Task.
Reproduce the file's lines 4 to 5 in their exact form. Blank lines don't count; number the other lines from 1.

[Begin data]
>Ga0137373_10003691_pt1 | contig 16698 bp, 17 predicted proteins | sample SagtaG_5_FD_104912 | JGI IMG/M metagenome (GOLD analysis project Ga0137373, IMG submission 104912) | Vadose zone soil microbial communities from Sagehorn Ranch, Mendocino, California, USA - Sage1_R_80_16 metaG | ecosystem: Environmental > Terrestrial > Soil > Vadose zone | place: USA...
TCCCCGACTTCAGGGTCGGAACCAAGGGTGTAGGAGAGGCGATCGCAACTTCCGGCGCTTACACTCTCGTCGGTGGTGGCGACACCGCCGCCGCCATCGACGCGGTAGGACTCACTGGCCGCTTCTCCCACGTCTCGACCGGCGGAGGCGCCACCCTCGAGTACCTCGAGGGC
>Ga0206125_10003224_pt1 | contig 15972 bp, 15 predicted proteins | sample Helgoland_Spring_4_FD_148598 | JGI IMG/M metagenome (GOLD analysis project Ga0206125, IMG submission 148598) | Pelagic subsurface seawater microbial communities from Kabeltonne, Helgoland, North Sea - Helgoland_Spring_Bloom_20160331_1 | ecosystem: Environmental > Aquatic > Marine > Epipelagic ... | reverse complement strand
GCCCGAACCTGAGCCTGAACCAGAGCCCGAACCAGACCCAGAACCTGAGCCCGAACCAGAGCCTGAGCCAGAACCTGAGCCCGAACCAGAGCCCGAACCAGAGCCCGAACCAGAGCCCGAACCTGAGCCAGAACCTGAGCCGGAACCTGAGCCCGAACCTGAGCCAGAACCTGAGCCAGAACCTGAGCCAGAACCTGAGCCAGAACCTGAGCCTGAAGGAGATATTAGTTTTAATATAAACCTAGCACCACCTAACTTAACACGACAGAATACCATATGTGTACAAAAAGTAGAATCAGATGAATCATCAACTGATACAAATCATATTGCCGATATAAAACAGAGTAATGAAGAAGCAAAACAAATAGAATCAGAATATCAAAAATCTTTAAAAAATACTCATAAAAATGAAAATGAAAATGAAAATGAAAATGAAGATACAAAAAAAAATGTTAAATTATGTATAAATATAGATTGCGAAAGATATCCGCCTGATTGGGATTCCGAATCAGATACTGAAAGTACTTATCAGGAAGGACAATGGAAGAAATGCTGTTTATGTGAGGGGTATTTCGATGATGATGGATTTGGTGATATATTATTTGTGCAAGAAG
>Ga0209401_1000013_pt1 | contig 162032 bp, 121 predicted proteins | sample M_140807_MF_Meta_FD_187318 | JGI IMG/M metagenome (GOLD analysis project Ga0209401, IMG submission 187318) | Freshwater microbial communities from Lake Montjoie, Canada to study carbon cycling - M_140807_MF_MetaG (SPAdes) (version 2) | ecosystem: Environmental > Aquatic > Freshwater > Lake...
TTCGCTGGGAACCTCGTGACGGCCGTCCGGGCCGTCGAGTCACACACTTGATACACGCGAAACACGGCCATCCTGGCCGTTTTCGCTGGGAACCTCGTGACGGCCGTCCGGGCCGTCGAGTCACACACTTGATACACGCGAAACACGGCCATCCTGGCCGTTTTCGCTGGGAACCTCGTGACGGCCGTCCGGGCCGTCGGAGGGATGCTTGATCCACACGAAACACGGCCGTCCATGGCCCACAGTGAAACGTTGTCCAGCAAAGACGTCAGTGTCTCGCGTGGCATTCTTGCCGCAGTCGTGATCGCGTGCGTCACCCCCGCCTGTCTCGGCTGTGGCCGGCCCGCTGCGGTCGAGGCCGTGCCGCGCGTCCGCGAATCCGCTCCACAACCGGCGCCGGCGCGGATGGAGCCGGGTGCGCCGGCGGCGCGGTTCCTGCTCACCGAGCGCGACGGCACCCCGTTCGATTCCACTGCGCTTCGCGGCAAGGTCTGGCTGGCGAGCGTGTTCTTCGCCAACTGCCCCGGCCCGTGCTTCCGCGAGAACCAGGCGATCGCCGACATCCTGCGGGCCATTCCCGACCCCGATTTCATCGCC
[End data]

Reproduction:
GCCCGAACCTGAGCCTGAACCAGAGCCCGAACCAGACCCAGAACCTGAGCCCGAACCAGAGCCTGAGCCAGAACCTGAGCCCGAACCAGAGCCCGAACCAGAGCCCGAACCAGAGCCCGAACCTGAGCCAGAACCTGAGCCGGAACCTGAGCCCGAACCTGAGCCAGAACCTGAGCCAGAACCTGAGCCAGAACCTGAGCCAGAACCTGAGCCTGAAGGAGATATTAGTTTTAATATAAACCTAGCACCACCTAACTTAACACGACAGAATACCATATGTGTACAAAAAGTAGAATCAGATGAATCATCAACTGATACAAATCATATTGCCGATATAAAACAGAGTAATGAAGAAGCAAAACAAATAGAATCAGAATATCAAAAATCTTTAAAAAATACTCATAAAAATGAAAATGAAAATGAAAATGAAAATGAAGATACAAAAAAAAATGTTAAATTATGTATAAATATAGATTGCGAAAGATATCCGCCTGATTGGGATTCCGAATCAGATACTGAAAGTACTTATCAGGAAGGACAATGGAAGAAATGCTGTTTATGTGAGGGGTATTTCGATGATGATGGATTTGGTGATATATTATTTGTGCAAGAAG
>Ga0209401_1000013_pt1 | contig 162032 bp, 121 predicted proteins | sample M_140807_MF_Meta_FD_187318 | JGI IMG/M metagenome (GOLD analysis project Ga0209401, IMG submission 187318) | Freshwater microbial communities from Lake Montjoie, Canada to study carbon cycling - M_140807_MF_MetaG (SPAdes) (version 2) | ecosystem: Environmental > Aquatic > Freshwater > Lake...